Sunman and Oblivion are not the only local musicians who think very highly of James. In 2010 he put together an eight-piece fantasy folk-metal band called Wizard Teeth; the band included James and Sunman as well as John Luther, Tristan Jemsek, solo performer Lauren Farrah and other popular local muscians.

The supergroup was meant to play only one show, at one of James's Under The Bridge Folk Festivals, so named for their location beneath where Central crosses over Margaret T. Hance Park. UTB hosted touring bands like Hail Seizures and Days N Daze and locals like Dogbreth, Haymarket, Mike Little, and Lauren Farrah.

For Travis James, "Theatrical" Is Not a Compliment

"Wizard Teeth was Travis's creative energy with a lot of input from a lot of different great musicians," said Sunman.

But Wizard Teeth was so well-received that James and crew added some performances including a well remembered set at downtown Phoenix's Trunk Space. "We opted to play the second story balcony of the then-abandoned hotel across the street from the venue," he says. "Out of the venues, into the streets. The mobility afforded by acoustic instruments provides incredible opportunity to play whenever and wherever you want."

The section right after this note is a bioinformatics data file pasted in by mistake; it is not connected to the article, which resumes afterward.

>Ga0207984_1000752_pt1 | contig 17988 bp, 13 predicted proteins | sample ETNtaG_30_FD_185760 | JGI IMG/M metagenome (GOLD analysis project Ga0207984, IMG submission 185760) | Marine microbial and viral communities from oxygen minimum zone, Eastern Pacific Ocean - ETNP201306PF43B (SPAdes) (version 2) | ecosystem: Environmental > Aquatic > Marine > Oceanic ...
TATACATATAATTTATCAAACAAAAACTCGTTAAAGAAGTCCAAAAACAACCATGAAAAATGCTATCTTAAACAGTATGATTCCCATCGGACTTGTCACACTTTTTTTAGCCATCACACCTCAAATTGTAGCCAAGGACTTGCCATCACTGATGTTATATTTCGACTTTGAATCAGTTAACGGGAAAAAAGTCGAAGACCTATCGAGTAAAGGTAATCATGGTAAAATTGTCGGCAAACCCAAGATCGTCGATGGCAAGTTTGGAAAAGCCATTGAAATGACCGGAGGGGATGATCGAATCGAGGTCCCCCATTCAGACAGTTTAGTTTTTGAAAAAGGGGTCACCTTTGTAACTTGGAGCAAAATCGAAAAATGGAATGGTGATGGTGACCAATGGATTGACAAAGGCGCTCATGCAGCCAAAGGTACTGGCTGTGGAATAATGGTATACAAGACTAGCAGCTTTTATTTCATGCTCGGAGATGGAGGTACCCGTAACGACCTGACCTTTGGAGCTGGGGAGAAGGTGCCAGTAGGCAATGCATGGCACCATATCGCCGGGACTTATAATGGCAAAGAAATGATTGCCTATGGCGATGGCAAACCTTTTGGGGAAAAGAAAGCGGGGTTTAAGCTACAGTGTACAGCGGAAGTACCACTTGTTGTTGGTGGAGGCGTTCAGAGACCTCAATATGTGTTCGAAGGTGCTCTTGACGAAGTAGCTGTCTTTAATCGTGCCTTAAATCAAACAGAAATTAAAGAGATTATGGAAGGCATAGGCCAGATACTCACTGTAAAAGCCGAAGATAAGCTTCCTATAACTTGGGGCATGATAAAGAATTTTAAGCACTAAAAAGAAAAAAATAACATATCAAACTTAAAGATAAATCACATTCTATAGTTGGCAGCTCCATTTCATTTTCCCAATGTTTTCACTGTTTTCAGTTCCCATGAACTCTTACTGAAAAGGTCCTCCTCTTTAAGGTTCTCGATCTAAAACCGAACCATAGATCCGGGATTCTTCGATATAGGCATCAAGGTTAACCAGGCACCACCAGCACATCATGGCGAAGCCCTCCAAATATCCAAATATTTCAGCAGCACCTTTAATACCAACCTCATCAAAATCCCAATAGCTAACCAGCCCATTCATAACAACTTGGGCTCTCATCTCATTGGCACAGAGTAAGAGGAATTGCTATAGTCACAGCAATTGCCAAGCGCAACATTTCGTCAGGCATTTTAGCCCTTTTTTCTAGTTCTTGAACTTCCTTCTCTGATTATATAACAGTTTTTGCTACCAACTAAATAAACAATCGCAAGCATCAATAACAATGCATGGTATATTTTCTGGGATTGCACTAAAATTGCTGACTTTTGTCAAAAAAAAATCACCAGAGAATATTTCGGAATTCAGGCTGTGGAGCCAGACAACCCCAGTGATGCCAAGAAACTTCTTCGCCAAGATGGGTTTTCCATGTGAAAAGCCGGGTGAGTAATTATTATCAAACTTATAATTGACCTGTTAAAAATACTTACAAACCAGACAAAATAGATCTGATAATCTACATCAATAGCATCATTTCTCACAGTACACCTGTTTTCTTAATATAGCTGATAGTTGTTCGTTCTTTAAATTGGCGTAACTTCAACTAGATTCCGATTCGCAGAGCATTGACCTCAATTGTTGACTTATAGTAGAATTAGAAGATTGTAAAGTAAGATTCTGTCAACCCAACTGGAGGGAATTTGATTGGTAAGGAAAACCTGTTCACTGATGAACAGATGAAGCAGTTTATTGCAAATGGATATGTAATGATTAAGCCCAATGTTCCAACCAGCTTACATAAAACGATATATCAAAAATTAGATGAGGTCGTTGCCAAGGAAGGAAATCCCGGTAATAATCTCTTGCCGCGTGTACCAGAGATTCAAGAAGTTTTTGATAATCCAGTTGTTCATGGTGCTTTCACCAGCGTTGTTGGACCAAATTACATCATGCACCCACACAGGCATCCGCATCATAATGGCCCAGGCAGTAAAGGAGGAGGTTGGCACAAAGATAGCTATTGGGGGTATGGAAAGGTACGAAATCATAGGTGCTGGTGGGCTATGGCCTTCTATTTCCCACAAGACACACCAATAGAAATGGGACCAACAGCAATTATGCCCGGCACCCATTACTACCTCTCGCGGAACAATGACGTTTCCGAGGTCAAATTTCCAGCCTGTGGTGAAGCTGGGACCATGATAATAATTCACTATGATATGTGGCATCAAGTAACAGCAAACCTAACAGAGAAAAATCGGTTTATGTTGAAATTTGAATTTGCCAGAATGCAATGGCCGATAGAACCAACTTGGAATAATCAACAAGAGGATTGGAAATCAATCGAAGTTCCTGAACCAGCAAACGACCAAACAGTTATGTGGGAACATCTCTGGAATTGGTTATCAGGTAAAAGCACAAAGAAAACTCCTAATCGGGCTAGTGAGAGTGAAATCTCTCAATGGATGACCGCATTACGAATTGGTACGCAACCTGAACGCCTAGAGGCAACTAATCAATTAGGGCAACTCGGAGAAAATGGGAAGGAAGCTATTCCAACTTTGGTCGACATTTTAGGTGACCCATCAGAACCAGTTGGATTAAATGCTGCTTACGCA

But James' affinity for acoustic shows also affords his band and other UTB participants another advantage. "Not using amplification placed these gatherings within the sound requirements of the park rules."

Do not be mistaken however, James's totally acoustic shows lack none of the punch of a standard issue plugged in punk set. "Playing a show with Travis is more like going to battle in a way," Sunman says. "Sometimes, even [during] an acoustic show--totally unplugged just me on accordion and him on guitar--there will be such an insane mosh pit that we're getting physically assaulted during the show."


The third current member of the Acrimonious Assembly of Arsonists, Aaron Hjalmarson--who also happens to be a Haymarket Square--agrees. "With Travis it's just like, 'Fuck it, we are going to go out and get' em and punch them in the face and make sure everyone is dancing and singing along and getting into it," he says. "The fans know all of the lyrics, and they know all of the punches, and that's kind of cool.